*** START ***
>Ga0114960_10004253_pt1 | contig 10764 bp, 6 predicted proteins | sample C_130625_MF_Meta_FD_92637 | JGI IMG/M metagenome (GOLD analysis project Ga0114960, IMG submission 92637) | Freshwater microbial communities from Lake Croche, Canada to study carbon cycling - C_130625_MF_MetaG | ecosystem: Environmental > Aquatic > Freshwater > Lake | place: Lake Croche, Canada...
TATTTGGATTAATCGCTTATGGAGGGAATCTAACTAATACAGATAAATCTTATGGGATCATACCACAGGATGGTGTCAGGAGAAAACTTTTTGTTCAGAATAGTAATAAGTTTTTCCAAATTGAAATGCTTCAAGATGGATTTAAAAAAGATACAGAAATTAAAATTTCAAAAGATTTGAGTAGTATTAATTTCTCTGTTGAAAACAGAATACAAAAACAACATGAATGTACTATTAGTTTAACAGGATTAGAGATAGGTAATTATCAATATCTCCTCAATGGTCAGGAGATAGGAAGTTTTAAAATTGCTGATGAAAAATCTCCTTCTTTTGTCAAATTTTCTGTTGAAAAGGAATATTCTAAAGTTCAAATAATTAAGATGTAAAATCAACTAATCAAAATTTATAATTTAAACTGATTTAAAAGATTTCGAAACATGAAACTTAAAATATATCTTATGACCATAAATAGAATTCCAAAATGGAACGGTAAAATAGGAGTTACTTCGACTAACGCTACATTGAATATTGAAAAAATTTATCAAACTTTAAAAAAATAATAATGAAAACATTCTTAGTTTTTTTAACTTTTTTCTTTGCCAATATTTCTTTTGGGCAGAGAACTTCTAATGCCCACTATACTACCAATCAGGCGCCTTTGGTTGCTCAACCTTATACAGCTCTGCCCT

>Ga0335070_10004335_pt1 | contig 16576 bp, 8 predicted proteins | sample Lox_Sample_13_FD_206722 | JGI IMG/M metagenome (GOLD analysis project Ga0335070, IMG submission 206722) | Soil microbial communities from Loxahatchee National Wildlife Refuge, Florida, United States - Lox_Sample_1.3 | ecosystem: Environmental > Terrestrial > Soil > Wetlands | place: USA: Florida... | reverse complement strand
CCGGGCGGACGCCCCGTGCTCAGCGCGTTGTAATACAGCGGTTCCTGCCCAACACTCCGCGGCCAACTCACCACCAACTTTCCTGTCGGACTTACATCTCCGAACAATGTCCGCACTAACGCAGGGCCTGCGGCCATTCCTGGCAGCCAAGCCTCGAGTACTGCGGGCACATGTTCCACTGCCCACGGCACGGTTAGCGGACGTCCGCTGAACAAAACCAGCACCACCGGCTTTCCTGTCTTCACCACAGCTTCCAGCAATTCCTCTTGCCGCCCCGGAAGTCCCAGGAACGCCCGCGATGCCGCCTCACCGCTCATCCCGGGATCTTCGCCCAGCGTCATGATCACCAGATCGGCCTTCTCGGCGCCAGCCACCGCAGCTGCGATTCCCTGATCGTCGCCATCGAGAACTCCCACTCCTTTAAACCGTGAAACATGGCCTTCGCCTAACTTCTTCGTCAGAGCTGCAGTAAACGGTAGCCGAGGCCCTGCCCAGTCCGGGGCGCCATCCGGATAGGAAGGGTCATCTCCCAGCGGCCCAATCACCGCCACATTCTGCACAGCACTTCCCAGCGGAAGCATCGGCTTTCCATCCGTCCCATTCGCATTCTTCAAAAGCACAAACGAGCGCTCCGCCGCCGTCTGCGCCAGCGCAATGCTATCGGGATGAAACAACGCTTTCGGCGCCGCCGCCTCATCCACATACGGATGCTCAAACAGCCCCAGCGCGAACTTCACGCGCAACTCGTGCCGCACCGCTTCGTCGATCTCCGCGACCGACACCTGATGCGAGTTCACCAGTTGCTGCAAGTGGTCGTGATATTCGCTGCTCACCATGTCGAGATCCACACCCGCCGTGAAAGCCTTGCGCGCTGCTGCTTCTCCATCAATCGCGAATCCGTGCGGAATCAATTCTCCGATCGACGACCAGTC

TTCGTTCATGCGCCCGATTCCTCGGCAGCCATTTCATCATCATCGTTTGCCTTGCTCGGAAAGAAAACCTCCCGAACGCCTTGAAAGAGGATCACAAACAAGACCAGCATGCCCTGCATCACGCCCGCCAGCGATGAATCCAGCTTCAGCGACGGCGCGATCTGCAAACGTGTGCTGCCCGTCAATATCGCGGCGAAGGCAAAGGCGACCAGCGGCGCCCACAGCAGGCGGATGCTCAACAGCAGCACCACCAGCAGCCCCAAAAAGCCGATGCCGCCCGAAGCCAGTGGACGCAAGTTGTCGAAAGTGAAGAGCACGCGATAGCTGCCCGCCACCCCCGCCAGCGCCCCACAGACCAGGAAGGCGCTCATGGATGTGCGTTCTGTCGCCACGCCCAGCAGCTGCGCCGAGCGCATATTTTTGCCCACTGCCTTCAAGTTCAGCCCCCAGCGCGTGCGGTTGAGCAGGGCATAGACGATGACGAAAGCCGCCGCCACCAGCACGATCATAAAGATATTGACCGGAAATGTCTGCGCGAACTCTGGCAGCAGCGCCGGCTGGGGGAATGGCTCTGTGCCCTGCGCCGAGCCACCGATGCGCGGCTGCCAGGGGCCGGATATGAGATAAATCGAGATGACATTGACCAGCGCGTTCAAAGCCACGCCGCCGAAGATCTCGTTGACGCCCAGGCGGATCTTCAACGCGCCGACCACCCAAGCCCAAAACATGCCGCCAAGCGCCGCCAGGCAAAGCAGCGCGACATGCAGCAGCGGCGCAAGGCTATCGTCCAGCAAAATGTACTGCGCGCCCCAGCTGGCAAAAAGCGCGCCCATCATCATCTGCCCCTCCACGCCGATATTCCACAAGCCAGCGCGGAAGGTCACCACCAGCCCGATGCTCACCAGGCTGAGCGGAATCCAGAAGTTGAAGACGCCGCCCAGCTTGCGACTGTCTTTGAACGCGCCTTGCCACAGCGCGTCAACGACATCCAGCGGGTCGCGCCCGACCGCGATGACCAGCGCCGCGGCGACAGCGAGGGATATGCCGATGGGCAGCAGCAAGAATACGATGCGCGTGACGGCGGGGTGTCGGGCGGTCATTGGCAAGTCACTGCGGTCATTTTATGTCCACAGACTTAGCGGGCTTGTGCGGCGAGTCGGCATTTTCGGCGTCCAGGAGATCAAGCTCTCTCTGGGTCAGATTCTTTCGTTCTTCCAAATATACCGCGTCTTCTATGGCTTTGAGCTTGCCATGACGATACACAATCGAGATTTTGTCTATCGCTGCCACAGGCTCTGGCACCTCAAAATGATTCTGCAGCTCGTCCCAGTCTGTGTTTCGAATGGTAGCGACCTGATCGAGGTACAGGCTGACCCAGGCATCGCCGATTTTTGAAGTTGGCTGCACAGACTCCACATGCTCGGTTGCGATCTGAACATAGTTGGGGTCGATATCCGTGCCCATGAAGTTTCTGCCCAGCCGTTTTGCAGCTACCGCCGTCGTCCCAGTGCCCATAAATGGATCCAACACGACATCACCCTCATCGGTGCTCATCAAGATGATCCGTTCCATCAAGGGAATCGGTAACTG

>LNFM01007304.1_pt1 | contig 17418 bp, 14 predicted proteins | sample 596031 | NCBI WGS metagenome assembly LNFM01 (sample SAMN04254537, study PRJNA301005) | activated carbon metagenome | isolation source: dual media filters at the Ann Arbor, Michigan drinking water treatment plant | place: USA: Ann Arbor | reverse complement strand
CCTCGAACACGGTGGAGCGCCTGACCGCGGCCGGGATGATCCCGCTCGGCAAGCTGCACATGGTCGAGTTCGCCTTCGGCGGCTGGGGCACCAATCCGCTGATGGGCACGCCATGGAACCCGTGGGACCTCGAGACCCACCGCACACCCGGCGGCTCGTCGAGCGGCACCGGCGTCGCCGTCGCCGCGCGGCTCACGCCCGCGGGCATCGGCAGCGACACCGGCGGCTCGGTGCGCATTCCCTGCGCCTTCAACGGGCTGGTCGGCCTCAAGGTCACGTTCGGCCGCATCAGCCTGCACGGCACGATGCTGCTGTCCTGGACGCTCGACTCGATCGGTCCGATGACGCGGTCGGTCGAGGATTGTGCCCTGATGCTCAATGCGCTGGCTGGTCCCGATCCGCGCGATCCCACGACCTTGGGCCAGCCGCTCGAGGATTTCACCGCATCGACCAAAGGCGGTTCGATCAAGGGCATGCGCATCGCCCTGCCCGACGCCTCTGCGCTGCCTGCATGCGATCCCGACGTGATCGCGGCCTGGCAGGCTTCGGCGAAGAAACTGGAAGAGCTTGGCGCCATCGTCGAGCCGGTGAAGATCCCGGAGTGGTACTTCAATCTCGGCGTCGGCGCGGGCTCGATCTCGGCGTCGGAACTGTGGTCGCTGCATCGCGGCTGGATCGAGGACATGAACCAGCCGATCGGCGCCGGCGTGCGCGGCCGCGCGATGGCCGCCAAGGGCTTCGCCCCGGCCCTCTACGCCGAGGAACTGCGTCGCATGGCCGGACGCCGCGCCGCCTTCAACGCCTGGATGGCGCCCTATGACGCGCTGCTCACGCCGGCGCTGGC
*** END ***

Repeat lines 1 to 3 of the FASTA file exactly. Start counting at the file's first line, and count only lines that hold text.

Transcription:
>Ga0114960_10004253_pt1 | contig 10764 bp, 6 predicted proteins | sample C_130625_MF_Meta_FD_92637 | JGI IMG/M metagenome (GOLD analysis project Ga0114960, IMG submission 92637) | Freshwater microbial communities from Lake Croche, Canada to study carbon cycling - C_130625_MF_MetaG | ecosystem: Environmental > Aquatic > Freshwater > Lake | place: Lake Croche, Canada...
TATTTGGATTAATCGCTTATGGAGGGAATCTAACTAATACAGATAAATCTTATGGGATCATACCACAGGATGGTGTCAGGAGAAAACTTTTTGTTCAGAATAGTAATAAGTTTTTCCAAATTGAAATGCTTCAAGATGGATTTAAAAAAGATACAGAAATTAAAATTTCAAAAGATTTGAGTAGTATTAATTTCTCTGTTGAAAACAGAATACAAAAACAACATGAATGTACTATTAGTTTAACAGGATTAGAGATAGGTAATTATCAATATCTCCTCAATGGTCAGGAGATAGGAAGTTTTAAAATTGCTGATGAAAAATCTCCTTCTTTTGTCAAATTTTCTGTTGAAAAGGAATATTCTAAAGTTCAAATAATTAAGATGTAAAATCAACTAATCAAAATTTATAATTTAAACTGATTTAAAAGATTTCGAAACATGAAACTTAAAATATATCTTATGACCATAAATAGAATTCCAAAATGGAACGGTAAAATAGGAGTTACTTCGACTAACGCTACATTGAATATTGAAAAAATTTATCAAACTTTAAAAAAATAATAATGAAAACATTCTTAGTTTTTTTAACTTTTTTCTTTGCCAATATTTCTTTTGGGCAGAGAACTTCTAATGCCCACTATACTACCAATCAGGCGCCTTTGGTTGCTCAACCTTATACAGCTCTGCCCT

>Ga0335070_10004335_pt1 | contig 16576 bp, 8 predicted proteins | sample Lox_Sample_13_FD_206722 | JGI IMG/M metagenome (GOLD analysis project Ga0335070, IMG submission 206722) | Soil microbial communities from Loxahatchee National Wildlife Refuge, Florida, United States - Lox_Sample_1.3 | ecosystem: Environmental > Terrestrial > Soil > Wetlands | place: USA: Florida... | reverse complement strand